I use Office 2000 automation very heavily, the absence of graphics in Access reports has led me along this path. The security features of Outlook 2002 rendered much of two years work redundant since many of my clients send automated accounts and property information and do not want to be asked two or three hundred times if its OK to send mail My solution: remove Outlook 2002 and re-install Outlook 2000. WHY Oh WHY did MS not allow the disabling of this 'feature'?
I use VBA to drive Winfax, Sage accounting, CuteFTP, Photoeditor, Paint and have built Powerpoint presentations with automation (using pics from the properties programs)
Access 2000 missed out some useful features of A97, the expression builder the use of the columns property of combo boxes in queries. For me I would like to see the date/time format divorced from the OS and similarly the Currency datatype, both to be specified by the creator of the database. The previously mentioned lack of graphics needs to be addressed. 2002 ? Love the multiple undo's otherwise leaves me cold.
I use macros for Autokeys and Autoexec only (dont really know how to use macros) and never use DAPs
Since I am not in control of any of my clients IT needs I am often greeted by a secretary who announces that they have a new 'Shiny' and its got Widows XP and Office 2002, but the database doesn't work any more........
With a vew that I will need to web enable some of this stuff, I have been looking at SQL server. I find that its impenetrable. Very little of the terminology is the same as Access, I spent a morning trying to discover what are the SQL datatypes and where/how they were used.....no dice. I spent the afternoon trying to discover how to create the equivalent of an Autonumber field.....more no dice. I still have no idea how to create a parameter query and cannot find the definition of a stored procedure. The upsizing wizard transfers only a third of the tables and I really dread any strategy to force developers toward SQL server.
I have not yet tried Access 2003 but bearing CyberCows' comments in mind, I will certainly now try it only on a trial comp.
Thanks Gord, I think this is an extremely important and worthwhile discussion. Since the UA you have done so much for, now has 1.5 million hits and since there are on occassions over 1000 users online, I would hazard the opinion that UA could become an important consulting body and pressure group to assist Microsft in its search for better and the refinement of its products.
Thanks again
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post Jan 30 2004, 06:20 AM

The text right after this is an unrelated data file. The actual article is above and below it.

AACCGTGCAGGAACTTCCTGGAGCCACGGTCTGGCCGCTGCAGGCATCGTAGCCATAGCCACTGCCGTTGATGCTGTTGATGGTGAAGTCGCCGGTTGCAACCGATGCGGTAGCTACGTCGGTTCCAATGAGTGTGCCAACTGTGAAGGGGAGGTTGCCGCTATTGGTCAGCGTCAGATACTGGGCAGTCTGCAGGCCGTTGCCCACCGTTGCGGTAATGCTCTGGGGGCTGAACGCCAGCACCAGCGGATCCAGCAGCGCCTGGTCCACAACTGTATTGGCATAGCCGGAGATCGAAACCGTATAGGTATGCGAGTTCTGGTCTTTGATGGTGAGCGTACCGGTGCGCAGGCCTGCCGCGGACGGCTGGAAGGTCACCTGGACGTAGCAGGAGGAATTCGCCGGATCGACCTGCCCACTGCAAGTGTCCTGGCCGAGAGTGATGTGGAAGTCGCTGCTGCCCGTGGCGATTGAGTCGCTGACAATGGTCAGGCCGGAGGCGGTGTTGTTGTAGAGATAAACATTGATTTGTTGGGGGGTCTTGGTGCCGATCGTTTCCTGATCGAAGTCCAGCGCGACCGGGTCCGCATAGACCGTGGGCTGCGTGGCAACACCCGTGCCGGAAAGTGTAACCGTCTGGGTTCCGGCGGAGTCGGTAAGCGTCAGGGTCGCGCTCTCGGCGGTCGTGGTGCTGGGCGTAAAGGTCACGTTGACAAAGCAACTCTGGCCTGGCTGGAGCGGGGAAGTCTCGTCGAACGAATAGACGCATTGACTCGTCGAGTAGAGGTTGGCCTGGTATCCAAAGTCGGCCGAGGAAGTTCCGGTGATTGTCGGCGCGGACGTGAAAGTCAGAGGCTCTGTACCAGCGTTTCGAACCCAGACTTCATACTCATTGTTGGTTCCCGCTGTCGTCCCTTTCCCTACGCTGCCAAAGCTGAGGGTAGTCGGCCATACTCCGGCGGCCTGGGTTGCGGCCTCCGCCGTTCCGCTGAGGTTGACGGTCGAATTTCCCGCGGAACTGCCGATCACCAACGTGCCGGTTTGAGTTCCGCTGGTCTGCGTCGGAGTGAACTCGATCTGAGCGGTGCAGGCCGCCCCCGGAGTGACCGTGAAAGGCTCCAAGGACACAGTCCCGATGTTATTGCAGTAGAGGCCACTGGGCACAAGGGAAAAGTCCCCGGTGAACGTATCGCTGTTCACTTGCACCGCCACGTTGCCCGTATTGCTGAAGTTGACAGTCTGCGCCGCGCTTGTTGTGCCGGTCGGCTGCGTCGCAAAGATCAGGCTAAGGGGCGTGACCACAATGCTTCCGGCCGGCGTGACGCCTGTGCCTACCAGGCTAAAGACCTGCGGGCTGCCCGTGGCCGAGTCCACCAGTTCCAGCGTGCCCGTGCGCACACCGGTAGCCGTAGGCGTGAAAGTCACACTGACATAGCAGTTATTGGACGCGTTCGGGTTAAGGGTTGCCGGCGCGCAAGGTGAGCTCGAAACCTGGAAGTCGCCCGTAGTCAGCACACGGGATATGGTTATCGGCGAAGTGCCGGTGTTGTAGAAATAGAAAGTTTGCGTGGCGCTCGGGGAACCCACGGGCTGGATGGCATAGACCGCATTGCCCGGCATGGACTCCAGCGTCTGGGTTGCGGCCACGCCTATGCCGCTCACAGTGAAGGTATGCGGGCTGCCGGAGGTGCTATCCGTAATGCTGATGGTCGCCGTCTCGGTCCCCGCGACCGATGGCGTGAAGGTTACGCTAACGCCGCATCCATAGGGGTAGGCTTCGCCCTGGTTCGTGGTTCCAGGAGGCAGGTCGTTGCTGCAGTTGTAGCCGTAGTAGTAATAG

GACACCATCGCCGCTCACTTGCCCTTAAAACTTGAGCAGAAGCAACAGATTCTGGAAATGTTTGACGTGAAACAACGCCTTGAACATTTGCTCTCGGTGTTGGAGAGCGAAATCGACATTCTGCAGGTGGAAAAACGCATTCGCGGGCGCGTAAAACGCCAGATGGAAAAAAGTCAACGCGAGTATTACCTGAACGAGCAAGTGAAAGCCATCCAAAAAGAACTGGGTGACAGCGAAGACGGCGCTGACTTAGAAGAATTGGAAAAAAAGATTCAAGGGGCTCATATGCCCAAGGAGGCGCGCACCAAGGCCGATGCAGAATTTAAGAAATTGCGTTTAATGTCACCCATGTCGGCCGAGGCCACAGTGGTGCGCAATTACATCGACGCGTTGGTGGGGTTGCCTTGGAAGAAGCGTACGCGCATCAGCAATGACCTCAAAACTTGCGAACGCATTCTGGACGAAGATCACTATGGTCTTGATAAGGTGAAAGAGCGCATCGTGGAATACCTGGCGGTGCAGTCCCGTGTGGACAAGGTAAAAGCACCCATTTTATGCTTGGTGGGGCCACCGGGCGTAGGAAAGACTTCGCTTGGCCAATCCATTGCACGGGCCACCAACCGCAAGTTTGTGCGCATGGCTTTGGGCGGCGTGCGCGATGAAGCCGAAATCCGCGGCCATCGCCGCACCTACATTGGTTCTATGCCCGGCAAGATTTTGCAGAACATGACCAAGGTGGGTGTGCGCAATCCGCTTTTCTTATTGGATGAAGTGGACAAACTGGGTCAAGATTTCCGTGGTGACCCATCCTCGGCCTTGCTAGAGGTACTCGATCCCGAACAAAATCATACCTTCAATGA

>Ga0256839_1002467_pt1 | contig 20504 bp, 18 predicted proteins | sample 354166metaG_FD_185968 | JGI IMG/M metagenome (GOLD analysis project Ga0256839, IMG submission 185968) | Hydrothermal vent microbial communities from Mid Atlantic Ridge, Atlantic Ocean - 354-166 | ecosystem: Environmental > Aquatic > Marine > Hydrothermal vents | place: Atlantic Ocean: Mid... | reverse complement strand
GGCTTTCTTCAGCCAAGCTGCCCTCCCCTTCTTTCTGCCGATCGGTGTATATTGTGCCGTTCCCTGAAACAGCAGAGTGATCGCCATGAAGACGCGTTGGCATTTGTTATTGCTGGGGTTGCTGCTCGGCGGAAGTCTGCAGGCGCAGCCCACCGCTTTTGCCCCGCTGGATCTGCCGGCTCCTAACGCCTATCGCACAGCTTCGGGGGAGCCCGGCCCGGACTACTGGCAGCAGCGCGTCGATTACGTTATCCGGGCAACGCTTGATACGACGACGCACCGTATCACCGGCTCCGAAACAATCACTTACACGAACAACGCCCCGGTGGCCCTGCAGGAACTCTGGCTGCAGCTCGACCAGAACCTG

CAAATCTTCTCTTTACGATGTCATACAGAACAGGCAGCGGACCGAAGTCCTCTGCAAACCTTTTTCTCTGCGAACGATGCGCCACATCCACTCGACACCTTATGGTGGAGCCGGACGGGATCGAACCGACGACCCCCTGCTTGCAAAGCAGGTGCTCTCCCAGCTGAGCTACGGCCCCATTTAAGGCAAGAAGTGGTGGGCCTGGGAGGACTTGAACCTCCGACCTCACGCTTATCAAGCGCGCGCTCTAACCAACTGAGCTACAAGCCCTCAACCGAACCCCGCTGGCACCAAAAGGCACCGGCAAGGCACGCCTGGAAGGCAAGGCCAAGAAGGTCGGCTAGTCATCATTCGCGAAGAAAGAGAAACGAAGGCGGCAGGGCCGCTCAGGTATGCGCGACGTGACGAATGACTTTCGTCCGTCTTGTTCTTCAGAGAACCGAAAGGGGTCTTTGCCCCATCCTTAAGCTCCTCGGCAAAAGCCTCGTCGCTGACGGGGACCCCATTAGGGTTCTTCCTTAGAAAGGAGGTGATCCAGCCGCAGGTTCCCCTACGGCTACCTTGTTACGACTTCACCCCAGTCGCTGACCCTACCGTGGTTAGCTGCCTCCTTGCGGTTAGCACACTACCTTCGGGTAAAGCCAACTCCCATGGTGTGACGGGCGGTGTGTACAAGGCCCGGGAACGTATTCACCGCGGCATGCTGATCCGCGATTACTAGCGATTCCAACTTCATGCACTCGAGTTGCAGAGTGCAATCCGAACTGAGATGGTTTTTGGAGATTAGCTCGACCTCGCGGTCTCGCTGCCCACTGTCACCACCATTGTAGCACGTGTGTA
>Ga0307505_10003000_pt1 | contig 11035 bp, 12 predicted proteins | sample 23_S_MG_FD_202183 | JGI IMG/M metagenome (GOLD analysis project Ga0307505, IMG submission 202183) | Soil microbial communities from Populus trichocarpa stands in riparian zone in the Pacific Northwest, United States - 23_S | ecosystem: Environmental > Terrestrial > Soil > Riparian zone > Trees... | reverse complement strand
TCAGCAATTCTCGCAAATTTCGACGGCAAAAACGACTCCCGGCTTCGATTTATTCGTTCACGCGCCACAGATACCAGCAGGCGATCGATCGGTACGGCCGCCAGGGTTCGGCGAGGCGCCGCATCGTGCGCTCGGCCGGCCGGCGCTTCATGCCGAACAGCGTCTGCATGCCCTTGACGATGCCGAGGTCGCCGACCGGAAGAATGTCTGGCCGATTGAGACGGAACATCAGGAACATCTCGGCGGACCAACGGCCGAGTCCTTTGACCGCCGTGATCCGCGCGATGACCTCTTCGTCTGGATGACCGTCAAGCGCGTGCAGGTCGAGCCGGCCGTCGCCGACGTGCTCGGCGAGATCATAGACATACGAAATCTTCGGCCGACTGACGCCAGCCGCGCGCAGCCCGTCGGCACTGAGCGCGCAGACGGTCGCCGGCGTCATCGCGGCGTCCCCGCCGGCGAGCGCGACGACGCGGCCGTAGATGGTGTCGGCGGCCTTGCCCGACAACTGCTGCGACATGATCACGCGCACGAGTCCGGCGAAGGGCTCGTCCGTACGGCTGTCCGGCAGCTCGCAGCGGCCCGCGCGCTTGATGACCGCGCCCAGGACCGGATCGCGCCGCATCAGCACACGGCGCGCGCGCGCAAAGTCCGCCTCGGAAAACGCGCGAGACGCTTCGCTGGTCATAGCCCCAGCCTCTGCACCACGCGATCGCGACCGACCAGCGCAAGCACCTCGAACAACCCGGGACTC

Posts: 168
Joined: 2-September 03
From: Yorkshire, England

I started using Access 2000 about 10 months ago, this was/ still is my only experience of a version of Access I have.
only use Access for business use, I have developed a Customer Service Database to track complaints from customers, a Recruitment Database to handle the thousands of advert responses we receive when we advertise for jobs, A Sales & Marketing Database, A Project Database to make the office "paperless" and now I am embarking on a Personnel Database.
I use Macro's sometimes, but still very much being an amateur, I am now beginning to learn how to put these into code. I have never used Data Access Pages (at the moment there really is just no need) and overall I am very much self taught. I have no experience of SQL, but, with help from UA I am improving overall and becoming more confident in what I do.
Just to re-iterate, this really is a great site, the time and dedication everyone inputs into answering questions and investigating problems never ceases to amaze me. You do actually feel as though you are part of a community which, in my opinion, can be very rare on a discussion forum such as this.
Keep up the good work uarulez2.gif
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post Jan 30 2004, 08:27 AM

VIP Emeritus
Posts: 2,421
Joined: 6-May 02
From: UK

Access XP, thousands of users, each user typically has 50,000 to 500,000 records stored locally, but data is also shared by putting it onto a website which everyone can link to, not using asp pages.
I use forms, tables and VBA
publish coin catalogues (Auction and fixed price) and provide sophisticated user interface for searching and displaying of data. I develop the application at my own expense then sell it.
Most of my customers use W98, so unless MS allows access runtime to work on W98 it will be many years before I can upgrade from Access XP.
MS has run out of ideas as to how to improve Office products and are now adding obscure features which nobody wants in an attempt to pursued people to spend more money.
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post Jan 30 2004, 09:08 AM

Posts: 621
Joined: 18-August 03
From: Ireland - belfast, near the park

I use access 97 and 2000 - the 97 database is the front end for our patient information database and has about 600 users.